This was a speech given by me at the open house of the Division of Services for the Blind and Visually Impaired in Salt Lake City, Utah on October 23, 2018.
Hi. My name is Ryan Boudwin, and I am illegally blind. I have retinitis pigmentosa, and at present my field loss doesn’t match up with the legal definition of blindness. I have donut shaped blind spots in both eyes. I can see through the donut hole, and I can see around the edge of the donut too. I still have significant usable vision, and yet I am a graduate of the Training and Adjustment School. Why?
February 2nd 2018 began a normal day, like any other. I had the day off to deal with a couple of medical appointments. I headed off to see my optometrist, expecting a routine vision exam and maybe a new pair of glasses. During my examination I failed a routine peripheral vision test. As soon as this happened I knew what was coming because of my family history, but it didn’t become real until my retinal scan came back positive for RP. Suddenly I understood why just the night before I had almost hit a pedestrian in the dark, despite having always been an extremely cautious driver.
I am the fourth of five children in my family to be diagnosed with RP, so when the news came I had a very good idea of what was coming and what the progression would be like. Having been dealt a terrible hand of cards, I decided to try to think like an engineer and find the most optimal outcome possible for me. I wanted to be prepared for the future so that I wouldn’t have to be afraid of it. There is no treatment for my condition, and I knew my vision would get worse over time. I wanted to develop the non-visual skills that I would need before I was entirely helpless without them.
By April I was a student at the school. A lot of people thought I was crazy for going so soon after my diagnosis. After all, I could still “see” to some extent and so I didn’t “need” the training yet.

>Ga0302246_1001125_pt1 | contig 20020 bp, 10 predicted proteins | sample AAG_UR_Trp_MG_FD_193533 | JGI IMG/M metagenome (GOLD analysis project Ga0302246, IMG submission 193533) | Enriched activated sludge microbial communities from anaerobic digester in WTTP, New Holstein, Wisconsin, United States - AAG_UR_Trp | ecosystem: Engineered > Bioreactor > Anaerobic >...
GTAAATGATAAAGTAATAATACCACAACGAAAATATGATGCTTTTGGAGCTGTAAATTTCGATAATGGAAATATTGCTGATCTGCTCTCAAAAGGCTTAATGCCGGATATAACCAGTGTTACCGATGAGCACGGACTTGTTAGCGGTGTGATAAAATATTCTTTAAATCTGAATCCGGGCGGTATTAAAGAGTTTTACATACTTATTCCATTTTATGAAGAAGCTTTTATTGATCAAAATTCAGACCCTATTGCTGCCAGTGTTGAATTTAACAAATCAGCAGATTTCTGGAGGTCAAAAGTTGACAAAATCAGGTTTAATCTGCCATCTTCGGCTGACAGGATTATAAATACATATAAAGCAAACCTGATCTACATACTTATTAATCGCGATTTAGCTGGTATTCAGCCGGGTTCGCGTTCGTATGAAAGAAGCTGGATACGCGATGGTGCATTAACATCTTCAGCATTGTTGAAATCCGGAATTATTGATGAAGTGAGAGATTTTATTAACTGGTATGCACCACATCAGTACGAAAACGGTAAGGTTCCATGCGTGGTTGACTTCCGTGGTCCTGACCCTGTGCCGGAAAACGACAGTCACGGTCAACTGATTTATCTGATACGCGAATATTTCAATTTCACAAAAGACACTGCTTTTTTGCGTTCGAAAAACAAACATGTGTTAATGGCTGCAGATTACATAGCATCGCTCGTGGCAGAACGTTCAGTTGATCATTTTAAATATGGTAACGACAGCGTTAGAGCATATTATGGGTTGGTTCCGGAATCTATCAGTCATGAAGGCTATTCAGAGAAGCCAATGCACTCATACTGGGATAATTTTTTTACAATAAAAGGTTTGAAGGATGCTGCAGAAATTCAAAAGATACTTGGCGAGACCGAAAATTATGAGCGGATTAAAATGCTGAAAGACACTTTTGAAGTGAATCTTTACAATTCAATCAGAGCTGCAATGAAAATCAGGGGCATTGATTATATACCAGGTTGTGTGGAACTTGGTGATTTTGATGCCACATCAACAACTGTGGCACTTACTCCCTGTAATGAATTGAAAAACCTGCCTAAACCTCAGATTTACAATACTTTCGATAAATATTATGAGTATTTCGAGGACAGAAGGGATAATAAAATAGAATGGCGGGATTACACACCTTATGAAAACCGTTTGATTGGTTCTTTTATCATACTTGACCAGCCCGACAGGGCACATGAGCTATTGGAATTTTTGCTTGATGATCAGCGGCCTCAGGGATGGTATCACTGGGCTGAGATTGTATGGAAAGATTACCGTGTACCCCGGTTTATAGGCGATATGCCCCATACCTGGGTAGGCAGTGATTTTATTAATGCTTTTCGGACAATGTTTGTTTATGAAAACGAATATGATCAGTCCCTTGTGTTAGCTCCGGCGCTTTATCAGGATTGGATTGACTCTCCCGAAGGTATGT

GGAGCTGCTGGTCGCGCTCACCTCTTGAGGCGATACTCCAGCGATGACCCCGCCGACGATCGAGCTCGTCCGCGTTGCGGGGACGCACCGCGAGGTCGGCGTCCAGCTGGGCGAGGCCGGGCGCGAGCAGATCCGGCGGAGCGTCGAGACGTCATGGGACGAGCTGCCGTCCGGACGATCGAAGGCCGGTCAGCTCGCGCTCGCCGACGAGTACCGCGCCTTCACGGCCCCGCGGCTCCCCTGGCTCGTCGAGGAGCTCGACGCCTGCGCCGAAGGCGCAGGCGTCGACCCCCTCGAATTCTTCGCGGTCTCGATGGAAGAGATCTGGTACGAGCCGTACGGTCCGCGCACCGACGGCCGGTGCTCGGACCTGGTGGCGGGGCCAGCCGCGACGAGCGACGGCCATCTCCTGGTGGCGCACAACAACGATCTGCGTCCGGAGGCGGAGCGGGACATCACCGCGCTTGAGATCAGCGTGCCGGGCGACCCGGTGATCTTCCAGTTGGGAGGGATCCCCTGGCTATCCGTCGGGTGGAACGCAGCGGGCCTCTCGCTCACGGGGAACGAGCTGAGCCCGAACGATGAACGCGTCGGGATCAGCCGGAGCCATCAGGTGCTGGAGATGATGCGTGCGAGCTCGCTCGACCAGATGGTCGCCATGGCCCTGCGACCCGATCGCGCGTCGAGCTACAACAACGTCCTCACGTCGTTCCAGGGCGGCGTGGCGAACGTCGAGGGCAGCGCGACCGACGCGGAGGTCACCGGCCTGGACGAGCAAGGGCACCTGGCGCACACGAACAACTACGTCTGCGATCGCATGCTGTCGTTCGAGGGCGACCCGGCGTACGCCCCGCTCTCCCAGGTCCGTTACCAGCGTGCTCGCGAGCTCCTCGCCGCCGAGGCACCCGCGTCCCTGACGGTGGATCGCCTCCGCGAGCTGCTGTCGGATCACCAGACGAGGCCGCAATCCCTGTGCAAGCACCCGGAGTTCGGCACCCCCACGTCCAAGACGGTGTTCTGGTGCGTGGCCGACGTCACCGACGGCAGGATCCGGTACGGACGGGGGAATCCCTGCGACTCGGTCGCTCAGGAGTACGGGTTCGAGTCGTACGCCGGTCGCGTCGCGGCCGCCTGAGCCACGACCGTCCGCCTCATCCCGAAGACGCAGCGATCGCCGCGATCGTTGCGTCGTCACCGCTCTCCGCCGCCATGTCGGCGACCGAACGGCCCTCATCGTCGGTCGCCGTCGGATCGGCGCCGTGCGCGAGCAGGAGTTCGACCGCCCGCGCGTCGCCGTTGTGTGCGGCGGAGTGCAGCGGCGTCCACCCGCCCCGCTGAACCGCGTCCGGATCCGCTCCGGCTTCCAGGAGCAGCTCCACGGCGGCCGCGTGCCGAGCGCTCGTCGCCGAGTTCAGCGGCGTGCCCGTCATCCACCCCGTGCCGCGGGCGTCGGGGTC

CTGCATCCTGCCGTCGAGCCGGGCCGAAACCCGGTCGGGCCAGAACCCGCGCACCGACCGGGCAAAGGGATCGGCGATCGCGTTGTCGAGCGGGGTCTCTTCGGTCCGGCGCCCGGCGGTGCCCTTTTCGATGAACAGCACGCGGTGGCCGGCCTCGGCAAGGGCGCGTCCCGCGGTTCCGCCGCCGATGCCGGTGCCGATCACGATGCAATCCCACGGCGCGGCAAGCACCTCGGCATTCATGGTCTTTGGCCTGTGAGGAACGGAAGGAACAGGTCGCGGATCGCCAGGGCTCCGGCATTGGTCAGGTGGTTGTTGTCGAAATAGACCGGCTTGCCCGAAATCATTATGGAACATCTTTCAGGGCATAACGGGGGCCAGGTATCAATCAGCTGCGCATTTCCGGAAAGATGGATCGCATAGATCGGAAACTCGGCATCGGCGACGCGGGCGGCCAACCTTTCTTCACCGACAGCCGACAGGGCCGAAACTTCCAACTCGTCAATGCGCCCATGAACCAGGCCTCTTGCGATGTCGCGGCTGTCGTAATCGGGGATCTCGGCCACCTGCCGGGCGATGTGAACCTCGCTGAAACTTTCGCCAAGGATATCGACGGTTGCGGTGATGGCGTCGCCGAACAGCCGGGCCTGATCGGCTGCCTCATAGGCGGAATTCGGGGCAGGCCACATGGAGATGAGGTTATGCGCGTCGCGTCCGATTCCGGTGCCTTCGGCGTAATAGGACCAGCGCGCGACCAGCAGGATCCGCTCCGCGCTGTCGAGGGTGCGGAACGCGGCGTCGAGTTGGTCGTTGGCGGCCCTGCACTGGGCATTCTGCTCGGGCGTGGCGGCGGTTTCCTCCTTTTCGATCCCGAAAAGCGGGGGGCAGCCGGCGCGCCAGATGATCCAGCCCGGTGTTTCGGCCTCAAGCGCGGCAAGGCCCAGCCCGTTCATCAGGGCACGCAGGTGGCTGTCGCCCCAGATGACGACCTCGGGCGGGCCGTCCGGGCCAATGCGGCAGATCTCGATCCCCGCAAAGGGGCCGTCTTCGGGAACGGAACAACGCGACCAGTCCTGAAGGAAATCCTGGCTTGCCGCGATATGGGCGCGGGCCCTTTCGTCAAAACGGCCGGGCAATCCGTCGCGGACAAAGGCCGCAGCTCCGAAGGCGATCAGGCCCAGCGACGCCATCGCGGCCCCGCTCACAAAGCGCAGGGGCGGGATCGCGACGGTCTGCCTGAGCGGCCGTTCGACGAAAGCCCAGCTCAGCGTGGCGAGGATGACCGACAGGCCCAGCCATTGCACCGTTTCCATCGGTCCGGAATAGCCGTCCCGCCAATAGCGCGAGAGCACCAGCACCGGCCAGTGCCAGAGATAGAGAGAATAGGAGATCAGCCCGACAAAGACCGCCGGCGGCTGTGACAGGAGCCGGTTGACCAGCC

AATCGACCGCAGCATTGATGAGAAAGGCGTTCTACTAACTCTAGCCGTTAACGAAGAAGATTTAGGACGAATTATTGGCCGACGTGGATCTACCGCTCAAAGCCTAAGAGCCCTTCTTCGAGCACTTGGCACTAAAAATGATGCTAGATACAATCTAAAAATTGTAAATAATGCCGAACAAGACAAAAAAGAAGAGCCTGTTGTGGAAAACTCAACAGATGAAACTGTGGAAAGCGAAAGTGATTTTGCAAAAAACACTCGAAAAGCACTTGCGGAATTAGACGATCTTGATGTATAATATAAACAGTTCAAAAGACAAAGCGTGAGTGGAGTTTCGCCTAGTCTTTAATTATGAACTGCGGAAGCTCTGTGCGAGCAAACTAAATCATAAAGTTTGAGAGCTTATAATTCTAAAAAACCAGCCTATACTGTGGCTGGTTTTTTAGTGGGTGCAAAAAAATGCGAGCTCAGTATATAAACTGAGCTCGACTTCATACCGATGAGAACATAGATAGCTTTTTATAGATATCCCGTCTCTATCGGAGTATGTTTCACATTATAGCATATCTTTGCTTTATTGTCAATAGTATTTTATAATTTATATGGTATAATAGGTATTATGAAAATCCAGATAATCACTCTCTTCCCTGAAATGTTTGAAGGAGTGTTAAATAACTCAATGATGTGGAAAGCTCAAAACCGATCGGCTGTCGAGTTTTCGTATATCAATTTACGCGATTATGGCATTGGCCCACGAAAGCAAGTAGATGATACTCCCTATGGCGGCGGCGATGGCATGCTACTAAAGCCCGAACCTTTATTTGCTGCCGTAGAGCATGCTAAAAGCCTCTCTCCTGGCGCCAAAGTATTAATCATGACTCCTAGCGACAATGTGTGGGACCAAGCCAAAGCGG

Putting on my shades and turning off the visual world for six months was one of the most difficult things I ever had to do. But I am so glad I did. Because I took action early, I was able to take a leave of absence and learn these skills while I still had a job worth saving. I was working in IT management when I was diagnosed. The training I have received is already making a massive difference as far as me being able to keep my job. In my present state I am able to work visually on a computer for part of every workday, but I am very sensitive to eye strain now and I can only get about three or four hours of productive work done that way. When I feel my eyes starting to go, I just close my eyes and keep on working with JAWS so I am still able to put in a full workday, using the computer and braille skills I learned at the Training and Adjustment School. Because of the training I have received, I am able to still be the primary breadwinner for my family.
I don’t have to give up on my hobbies; my woodshop and home management classes have given me the confidence that I can problem solve issues for myself and that almost everything has a non-visual technique that can be used, even if I haven’t figured it out yet. I have always enjoyed woodworking and Ray’s class has made it clear that I can still enjoy it for the rest of my life. Learning braille means that I will always be able to enjoy great literature. I’ve found non-visual techniques that make it so that I can still play pen and paper roleplaying games with my friends.
Now that my training is done, I use what vision I have as much as I can, using whatever blend of visual and non-visual skills makes sense for the task at hand. During the day my cane is primarily a low vision aid rather than my only means of navigation. It makes it so that I can look where I am going instead of staring at my feet; it makes it so that I don’t run into people anymore, and those around me have some clue that I might not see them. I always chop vegetables non-visually, using the skills I learned in my home management class, because my depth perception is so severely compromised. I watch movies with audio description so that I can take visual breaks and close my eyes whenever I feel the need to do so and still follow the story. I still watch baseball games with my kids, but now I use the radio audio feed so we can all still follow the game even when my eyes have decided that they are done working for the day.